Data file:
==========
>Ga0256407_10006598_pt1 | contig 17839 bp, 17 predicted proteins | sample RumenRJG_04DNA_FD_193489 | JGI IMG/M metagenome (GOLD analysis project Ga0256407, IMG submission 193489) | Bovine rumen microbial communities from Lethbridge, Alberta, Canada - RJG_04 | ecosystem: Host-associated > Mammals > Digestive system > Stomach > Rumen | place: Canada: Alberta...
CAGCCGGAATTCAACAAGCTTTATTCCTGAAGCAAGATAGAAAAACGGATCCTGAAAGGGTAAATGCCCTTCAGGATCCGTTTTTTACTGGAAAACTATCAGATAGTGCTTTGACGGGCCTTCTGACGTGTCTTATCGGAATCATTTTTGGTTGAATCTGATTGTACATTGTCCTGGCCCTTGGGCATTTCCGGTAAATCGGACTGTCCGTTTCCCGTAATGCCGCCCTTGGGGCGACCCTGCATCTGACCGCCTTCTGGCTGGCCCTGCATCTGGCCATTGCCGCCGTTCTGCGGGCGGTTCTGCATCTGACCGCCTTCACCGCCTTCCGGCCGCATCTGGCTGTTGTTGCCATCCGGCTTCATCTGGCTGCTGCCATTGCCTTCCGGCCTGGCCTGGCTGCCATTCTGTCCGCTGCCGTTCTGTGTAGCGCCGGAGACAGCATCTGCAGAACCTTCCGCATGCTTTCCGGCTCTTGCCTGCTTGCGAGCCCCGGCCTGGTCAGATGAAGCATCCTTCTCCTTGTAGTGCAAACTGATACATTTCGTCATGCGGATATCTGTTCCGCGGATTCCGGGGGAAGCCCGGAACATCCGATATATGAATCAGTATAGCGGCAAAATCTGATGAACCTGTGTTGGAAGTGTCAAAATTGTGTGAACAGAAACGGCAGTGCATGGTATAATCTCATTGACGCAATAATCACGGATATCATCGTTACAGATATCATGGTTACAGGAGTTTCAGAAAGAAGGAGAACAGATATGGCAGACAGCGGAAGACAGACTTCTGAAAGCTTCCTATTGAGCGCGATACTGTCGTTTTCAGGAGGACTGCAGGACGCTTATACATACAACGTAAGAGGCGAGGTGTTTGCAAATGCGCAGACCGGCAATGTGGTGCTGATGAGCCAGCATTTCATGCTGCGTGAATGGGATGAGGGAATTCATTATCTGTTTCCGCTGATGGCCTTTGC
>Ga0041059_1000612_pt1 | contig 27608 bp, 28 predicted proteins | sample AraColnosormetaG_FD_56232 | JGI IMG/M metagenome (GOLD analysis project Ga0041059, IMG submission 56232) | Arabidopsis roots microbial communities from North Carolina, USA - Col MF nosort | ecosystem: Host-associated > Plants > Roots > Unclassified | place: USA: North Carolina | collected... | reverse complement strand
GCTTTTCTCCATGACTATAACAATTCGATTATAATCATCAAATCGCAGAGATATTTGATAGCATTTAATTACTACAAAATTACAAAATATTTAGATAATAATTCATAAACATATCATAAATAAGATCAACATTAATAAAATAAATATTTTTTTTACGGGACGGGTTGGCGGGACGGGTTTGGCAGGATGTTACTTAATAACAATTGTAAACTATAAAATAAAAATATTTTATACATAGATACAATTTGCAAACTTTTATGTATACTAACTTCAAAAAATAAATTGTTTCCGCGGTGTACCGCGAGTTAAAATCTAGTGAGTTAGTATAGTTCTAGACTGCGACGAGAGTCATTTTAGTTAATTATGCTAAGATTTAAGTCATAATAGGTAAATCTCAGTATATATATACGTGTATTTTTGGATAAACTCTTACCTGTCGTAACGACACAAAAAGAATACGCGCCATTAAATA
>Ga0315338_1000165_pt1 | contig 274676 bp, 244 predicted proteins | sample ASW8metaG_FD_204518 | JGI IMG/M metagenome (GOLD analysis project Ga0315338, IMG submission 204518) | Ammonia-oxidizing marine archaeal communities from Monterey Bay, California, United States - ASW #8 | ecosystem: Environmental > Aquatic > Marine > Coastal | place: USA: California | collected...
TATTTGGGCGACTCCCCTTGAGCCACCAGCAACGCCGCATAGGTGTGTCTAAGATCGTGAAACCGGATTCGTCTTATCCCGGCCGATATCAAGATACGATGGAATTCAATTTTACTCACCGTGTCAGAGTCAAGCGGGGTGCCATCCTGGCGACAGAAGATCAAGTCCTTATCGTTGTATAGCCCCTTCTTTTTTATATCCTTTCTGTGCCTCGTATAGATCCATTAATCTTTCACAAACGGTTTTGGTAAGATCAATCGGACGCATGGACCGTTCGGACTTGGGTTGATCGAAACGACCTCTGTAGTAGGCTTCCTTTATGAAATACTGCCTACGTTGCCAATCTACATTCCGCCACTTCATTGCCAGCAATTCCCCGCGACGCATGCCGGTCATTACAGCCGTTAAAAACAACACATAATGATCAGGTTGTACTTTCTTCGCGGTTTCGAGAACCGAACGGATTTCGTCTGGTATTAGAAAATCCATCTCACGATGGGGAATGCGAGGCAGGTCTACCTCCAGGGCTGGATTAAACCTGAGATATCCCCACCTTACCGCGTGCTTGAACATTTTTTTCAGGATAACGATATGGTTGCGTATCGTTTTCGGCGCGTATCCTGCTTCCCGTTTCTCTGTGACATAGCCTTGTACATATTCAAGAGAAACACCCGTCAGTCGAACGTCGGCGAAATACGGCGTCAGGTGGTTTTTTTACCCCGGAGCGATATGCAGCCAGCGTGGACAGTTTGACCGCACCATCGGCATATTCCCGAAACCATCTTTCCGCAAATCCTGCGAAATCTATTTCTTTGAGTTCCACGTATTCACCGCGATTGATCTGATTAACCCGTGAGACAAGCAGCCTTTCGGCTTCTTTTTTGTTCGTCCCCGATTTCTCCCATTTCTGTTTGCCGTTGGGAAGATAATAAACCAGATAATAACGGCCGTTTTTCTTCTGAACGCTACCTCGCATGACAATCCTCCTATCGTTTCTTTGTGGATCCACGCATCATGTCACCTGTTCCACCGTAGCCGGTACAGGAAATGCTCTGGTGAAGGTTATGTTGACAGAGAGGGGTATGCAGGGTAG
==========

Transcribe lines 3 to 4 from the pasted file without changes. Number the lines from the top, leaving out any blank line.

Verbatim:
>Ga0041059_1000612_pt1 | contig 27608 bp, 28 predicted proteins | sample AraColnosormetaG_FD_56232 | JGI IMG/M metagenome (GOLD analysis project Ga0041059, IMG submission 56232) | Arabidopsis roots microbial communities from North Carolina, USA - Col MF nosort | ecosystem: Host-associated > Plants > Roots > Unclassified | place: USA: North Carolina | collected... | reverse complement strand
GCTTTTCTCCATGACTATAACAATTCGATTATAATCATCAAATCGCAGAGATATTTGATAGCATTTAATTACTACAAAATTACAAAATATTTAGATAATAATTCATAAACATATCATAAATAAGATCAACATTAATAAAATAAATATTTTTTTTACGGGACGGGTTGGCGGGACGGGTTTGGCAGGATGTTACTTAATAACAATTGTAAACTATAAAATAAAAATATTTTATACATAGATACAATTTGCAAACTTTTATGTATACTAACTTCAAAAAATAAATTGTTTCCGCGGTGTACCGCGAGTTAAAATCTAGTGAGTTAGTATAGTTCTAGACTGCGACGAGAGTCATTTTAGTTAATTATGCTAAGATTTAAGTCATAATAGGTAAATCTCAGTATATATATACGTGTATTTTTGGATAAACTCTTACCTGTCGTAACGACACAAAAAGAATACGCGCCATTAAATA